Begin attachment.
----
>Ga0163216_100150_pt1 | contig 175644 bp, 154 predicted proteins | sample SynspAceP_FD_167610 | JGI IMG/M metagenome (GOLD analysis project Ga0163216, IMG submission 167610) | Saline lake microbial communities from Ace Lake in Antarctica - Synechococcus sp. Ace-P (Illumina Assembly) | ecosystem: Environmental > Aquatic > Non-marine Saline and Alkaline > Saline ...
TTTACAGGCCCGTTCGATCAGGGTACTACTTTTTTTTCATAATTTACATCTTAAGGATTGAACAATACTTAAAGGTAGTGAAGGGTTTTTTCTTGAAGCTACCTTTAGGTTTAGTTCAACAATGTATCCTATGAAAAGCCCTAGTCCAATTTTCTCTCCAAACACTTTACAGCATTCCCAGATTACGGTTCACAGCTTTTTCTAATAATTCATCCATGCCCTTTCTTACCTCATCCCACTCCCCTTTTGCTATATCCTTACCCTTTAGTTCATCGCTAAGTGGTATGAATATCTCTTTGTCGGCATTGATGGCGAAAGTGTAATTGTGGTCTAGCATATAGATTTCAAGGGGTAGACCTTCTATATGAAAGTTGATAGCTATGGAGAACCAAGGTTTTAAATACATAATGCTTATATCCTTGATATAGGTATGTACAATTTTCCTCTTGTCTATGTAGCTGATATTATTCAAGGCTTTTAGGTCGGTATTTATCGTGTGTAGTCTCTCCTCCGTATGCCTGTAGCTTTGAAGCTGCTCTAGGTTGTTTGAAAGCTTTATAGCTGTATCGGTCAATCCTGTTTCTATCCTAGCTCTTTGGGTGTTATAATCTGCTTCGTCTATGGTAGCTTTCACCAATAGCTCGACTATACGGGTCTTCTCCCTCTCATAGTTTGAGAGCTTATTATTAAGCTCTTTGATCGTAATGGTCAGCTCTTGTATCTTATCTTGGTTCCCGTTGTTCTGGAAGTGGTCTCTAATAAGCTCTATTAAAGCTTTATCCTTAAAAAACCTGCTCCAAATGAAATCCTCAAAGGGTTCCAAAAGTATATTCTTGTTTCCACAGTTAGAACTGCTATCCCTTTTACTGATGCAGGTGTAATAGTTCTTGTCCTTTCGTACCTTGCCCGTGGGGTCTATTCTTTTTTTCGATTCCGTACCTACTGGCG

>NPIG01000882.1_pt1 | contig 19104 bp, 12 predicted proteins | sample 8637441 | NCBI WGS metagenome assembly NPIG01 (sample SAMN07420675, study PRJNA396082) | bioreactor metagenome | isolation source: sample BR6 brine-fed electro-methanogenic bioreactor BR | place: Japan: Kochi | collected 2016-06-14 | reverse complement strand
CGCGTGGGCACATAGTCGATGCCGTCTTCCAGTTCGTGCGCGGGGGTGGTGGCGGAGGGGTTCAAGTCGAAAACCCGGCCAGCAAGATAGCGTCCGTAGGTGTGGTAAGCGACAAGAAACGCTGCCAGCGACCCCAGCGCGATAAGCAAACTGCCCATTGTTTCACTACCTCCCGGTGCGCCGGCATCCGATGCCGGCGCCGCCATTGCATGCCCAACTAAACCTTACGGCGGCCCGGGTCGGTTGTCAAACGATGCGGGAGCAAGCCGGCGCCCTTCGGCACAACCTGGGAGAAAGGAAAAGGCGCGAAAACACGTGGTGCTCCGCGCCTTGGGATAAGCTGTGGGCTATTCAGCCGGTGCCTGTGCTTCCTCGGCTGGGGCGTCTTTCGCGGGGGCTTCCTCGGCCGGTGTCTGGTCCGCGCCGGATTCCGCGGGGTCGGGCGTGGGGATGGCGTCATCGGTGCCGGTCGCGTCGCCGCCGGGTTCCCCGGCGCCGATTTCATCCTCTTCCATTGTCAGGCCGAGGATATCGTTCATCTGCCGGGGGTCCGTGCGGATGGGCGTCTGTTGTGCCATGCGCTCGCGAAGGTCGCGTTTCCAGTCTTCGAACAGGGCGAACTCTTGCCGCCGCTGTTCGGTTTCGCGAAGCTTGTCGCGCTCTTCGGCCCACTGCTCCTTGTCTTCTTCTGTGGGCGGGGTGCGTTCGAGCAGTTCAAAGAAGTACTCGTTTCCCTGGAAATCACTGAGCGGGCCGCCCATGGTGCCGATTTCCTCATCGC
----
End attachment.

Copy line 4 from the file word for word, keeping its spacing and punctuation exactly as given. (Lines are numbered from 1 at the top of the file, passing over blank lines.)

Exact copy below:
CGCGTGGGCACATAGTCGATGCCGTCTTCCAGTTCGTGCGCGGGGGTGGTGGCGGAGGGGTTCAAGTCGAAAACCCGGCCAGCAAGATAGCGTCCGTAGGTGTGGTAAGCGACAAGAAACGCTGCCAGCGACCCCAGCGCGATAAGCAAACTGCCCATTGTTTCACTACCTCCCGGTGCGCCGGCATCCGATGCCGGCGCCGCCATTGCATGCCCAACTAAACCTTACGGCGGCCCGGGTCGGTTGTCAAACGATGCGGGAGCAAGCCGGCGCCCTTCGGCACAACCTGGGAGAAAGGAAAAGGCGCGAAAACACGTGGTGCTCCGCGCCTTGGGATAAGCTGTGGGCTATTCAGCCGGTGCCTGTGCTTCCTCGGCTGGGGCGTCTTTCGCGGGGGCTTCCTCGGCCGGTGTCTGGTCCGCGCCGGATTCCGCGGGGTCGGGCGTGGGGATGGCGTCATCGGTGCCGGTCGCGTCGCCGCCGGGTTCCCCGGCGCCGATTTCATCCTCTTCCATTGTCAGGCCGAGGATATCGTTCATCTGCCGGGGGTCCGTGCGGATGGGCGTCTGTTGTGCCATGCGCTCGCGAAGGTCGCGTTTCCAGTCTTCGAACAGGGCGAACTCTTGCCGCCGCTGTTCGGTTTCGCGAAGCTTGTCGCGCTCTTCGGCCCACTGCTCCTTGTCTTCTTCTGTGGGCGGGGTGCGTTCGAGCAGTTCAAAGAAGTACTCGTTTCCCTGGAAATCACTGAGCGGGCCGCCCATGGTGCCGATTTCCTCATCGC